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Consumer-mediated nutrient recycling is influenced by interactions between nutrient enrichment and the antimicrobial agent triclosan
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The fate and transport of triclosan (5-chloro-2-[2,4-dichlorophenoxy]phenol), a widely used antimicrobial agent in personal care products, in aquatic ecosystems is a growing environmental concern. At ecosystem scales, triclosan potentially interacts with co-occurring nutrient stressors to affect overall biogeochemical cycling through consumer-mediated nutrient recycling pathways. We examined N- and P-excretion rates of snails (Physella spp.) in 12 outdoor experimental stream mesocosms dosed with 3 P treatments crossed with 3 triclosan treatments and a methanol carrier control. Snail N- and P-excretion rates increased with decreasing periphyton C ∶ N and C ∶ P ratios across the P-enrichment gradient. N- and P-excretion rates were significantly higher in the high-triclosan than in the methanol control treatments on day 14, but only in high-P-enrichment streams. However, methanol had positive effects on N- and P-excretion rates in low- and high-P-enrichment treatments compared to nonsolvent controls, but no effect at background P concentrations. Multiple inferences can be drawn from our study. First, whereas many investigators have confirmed that using methanol as a carrier below established regulatory levels does not influence laboratory and mesocosm ecotoxicology responses, our results suggest that low-level methanol concentrations can influence measures of ecosystem function. Second, higher use of triclosan and other antimicrobial agents in commercial products coupled with predicted urbanization and surface-water shortages in the future have the potential to increase triclosan concentrations and shift patterns in consumer-mediated nutrient cycling in aquatic systems because of interactive effects of antimicrobial agents and nutrient enrichment.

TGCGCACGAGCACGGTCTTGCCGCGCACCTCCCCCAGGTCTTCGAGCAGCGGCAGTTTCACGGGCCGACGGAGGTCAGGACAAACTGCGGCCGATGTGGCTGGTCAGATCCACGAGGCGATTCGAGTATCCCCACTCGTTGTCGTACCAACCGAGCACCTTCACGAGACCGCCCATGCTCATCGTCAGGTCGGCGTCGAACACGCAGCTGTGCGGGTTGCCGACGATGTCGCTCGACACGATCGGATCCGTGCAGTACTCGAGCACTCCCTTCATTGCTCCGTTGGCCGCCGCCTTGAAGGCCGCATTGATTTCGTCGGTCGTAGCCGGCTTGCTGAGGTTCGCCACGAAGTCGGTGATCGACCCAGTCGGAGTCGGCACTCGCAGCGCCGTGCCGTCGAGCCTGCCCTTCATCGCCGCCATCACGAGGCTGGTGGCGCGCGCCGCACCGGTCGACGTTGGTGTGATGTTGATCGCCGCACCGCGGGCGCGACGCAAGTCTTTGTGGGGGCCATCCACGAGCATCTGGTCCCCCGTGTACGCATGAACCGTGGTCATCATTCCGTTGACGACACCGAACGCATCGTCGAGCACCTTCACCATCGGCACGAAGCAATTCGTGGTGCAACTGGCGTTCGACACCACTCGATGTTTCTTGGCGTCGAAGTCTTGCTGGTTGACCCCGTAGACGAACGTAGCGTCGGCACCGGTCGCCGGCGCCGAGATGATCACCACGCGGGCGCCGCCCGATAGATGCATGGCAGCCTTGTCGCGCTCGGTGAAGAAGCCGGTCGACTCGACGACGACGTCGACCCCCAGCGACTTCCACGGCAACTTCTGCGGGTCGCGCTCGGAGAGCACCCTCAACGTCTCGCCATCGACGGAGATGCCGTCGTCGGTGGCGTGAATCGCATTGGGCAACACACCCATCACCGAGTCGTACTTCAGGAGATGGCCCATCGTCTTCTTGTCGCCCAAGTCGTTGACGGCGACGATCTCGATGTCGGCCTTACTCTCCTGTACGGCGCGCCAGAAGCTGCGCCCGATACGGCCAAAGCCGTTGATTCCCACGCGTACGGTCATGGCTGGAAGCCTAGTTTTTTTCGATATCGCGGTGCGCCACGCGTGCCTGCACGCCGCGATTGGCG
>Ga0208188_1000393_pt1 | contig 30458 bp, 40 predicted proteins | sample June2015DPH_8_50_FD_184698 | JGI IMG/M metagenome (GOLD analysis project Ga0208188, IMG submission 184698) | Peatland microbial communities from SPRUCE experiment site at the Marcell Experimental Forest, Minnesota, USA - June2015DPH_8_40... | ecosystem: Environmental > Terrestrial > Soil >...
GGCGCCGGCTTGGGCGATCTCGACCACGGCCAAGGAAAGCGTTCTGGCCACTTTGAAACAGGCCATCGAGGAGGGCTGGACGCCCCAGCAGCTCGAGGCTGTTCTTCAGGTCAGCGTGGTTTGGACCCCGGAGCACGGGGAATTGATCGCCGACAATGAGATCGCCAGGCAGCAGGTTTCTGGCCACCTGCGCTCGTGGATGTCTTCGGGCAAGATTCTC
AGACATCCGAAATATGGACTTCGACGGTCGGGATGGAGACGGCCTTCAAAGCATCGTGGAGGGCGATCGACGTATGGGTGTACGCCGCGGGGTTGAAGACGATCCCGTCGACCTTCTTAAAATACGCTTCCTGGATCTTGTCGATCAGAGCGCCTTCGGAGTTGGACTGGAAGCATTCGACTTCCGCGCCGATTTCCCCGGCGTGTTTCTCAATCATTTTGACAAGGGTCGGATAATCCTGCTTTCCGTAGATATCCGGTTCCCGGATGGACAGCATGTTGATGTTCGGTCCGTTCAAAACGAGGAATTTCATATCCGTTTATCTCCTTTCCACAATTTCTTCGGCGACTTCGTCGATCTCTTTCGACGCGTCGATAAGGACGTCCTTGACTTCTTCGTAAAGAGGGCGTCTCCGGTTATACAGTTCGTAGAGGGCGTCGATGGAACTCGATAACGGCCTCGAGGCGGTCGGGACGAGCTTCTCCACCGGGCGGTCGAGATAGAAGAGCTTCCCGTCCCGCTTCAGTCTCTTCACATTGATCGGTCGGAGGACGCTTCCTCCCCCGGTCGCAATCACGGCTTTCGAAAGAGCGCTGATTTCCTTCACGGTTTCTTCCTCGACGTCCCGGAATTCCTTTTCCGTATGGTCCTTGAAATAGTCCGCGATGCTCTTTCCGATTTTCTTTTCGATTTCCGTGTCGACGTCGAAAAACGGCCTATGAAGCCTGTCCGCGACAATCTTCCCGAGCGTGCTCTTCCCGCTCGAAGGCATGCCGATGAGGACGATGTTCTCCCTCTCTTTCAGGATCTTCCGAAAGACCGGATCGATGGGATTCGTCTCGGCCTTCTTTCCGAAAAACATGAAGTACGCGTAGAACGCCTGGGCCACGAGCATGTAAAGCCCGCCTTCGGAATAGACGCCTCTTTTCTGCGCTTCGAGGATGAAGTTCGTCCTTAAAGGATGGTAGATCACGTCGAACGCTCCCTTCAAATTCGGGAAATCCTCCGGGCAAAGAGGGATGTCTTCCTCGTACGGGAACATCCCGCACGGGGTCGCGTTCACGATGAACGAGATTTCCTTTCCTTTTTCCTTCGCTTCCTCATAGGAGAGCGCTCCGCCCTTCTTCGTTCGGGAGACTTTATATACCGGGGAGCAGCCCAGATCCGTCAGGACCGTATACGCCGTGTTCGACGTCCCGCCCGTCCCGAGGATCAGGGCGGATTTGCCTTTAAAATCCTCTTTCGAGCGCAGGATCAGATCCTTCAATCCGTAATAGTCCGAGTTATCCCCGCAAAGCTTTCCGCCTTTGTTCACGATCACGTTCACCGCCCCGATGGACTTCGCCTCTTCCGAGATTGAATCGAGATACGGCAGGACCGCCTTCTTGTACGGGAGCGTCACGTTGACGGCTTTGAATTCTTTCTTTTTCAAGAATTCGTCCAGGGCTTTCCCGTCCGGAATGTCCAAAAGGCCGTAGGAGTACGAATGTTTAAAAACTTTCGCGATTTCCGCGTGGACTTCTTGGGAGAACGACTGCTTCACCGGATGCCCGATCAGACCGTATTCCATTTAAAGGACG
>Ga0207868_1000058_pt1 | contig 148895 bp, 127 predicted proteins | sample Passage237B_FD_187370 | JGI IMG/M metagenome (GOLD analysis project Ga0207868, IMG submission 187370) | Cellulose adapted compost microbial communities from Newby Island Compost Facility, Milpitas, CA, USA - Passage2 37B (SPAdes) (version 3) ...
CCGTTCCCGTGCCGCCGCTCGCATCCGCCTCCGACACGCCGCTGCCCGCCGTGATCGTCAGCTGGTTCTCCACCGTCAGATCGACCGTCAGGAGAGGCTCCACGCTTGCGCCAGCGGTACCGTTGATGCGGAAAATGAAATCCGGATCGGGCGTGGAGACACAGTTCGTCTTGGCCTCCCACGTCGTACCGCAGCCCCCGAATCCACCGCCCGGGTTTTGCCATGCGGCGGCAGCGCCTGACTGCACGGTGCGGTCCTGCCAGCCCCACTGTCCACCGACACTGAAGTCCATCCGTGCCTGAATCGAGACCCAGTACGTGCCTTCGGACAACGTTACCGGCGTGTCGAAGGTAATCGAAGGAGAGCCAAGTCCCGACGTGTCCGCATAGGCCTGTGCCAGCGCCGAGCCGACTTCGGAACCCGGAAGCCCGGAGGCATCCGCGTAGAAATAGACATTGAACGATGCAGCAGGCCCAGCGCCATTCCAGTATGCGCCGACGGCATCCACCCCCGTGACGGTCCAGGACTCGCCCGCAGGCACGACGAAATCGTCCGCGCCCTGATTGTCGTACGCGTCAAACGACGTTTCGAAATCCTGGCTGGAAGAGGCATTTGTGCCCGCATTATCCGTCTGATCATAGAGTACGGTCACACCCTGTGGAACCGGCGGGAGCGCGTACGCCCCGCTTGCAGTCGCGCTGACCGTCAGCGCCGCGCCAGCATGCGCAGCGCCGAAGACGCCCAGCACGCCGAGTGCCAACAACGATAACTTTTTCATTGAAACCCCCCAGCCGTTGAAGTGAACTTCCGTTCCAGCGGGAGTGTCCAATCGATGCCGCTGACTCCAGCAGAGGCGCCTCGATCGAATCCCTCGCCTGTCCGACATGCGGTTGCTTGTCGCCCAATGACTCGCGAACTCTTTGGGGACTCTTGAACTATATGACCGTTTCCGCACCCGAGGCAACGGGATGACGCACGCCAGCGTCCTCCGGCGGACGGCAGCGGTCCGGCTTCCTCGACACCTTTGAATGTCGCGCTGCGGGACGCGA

Jason M. Taylor
Jeffrey A. Back
Bryan W. Brooks
Ryan S. King
USDA Scientist Submission
Freshwater science 2016 9 v.35 no.3
Journal Articles, USDA Authors, Peer-Reviewed
Works produced by employees of the U.S. Government as part of their official duties are not copyrighted within the U.S. The content of this document is not copyrighted.
Agricultural Research Service
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